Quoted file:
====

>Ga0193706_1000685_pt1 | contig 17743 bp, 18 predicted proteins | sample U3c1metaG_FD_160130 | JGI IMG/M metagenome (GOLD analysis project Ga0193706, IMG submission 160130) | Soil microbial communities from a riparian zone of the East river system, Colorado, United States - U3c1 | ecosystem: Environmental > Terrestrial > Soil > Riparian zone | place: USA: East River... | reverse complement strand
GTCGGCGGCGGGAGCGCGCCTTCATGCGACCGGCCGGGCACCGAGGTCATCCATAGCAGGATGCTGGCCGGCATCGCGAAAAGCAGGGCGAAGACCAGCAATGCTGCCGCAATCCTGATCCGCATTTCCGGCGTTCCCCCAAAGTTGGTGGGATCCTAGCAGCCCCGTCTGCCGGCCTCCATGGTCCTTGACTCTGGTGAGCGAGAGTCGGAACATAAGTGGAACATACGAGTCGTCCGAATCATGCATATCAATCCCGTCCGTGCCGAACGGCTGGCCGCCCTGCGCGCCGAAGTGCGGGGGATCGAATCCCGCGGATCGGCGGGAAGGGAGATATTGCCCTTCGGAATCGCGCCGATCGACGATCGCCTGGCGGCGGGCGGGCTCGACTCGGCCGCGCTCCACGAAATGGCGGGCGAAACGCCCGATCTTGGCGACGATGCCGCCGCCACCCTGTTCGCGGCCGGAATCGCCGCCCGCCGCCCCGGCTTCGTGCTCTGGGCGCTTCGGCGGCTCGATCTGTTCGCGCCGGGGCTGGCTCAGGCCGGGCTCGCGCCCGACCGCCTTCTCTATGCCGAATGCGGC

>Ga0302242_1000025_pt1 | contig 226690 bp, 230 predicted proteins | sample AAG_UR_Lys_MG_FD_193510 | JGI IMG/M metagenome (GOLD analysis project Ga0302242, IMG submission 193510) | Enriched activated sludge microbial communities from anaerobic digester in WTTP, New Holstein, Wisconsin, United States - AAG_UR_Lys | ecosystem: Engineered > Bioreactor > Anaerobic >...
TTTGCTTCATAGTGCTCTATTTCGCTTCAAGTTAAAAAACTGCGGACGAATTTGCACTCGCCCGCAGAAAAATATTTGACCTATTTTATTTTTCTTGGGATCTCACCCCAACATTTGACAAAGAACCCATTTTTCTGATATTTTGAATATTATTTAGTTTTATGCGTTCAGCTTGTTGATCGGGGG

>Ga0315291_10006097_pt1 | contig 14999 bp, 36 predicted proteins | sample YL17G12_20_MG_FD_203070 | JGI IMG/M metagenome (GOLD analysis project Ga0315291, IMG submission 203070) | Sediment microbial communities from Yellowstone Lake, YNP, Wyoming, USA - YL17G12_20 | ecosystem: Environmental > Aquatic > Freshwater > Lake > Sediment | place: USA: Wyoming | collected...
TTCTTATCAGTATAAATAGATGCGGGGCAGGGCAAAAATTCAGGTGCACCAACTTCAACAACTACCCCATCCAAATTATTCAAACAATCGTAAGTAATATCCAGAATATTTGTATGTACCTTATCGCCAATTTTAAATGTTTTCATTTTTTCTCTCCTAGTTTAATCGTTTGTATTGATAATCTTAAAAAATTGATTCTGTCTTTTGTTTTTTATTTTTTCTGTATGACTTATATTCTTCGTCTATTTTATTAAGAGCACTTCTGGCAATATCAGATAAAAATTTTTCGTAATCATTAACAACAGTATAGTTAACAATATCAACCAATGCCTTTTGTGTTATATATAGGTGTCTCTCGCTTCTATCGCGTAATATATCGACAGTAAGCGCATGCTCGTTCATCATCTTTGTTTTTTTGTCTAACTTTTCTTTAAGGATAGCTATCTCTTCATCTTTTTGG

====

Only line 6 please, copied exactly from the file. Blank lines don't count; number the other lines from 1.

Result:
TTCTTATCAGTATAAATAGATGCGGGGCAGGGCAAAAATTCAGGTGCACCAACTTCAACAACTACCCCATCCAAATTATTCAAACAATCGTAAGTAATATCCAGAATATTTGTATGTACCTTATCGCCAATTTTAAATGTTTTCATTTTTTCTCTCCTAGTTTAATCGTTTGTATTGATAATCTTAAAAAATTGATTCTGTCTTTTGTTTTTTATTTTTTCTGTATGACTTATATTCTTCGTCTATTTTATTAAGAGCACTTCTGGCAATATCAGATAAAAATTTTTCGTAATCATTAACAACAGTATAGTTAACAATATCAACCAATGCCTTTTGTGTTATATATAGGTGTCTCTCGCTTCTATCGCGTAATATATCGACAGTAAGCGCATGCTCGTTCATCATCTTTGTTTTTTTGTCTAACTTTTCTTTAAGGATAGCTATCTCTTCATCTTTTTGG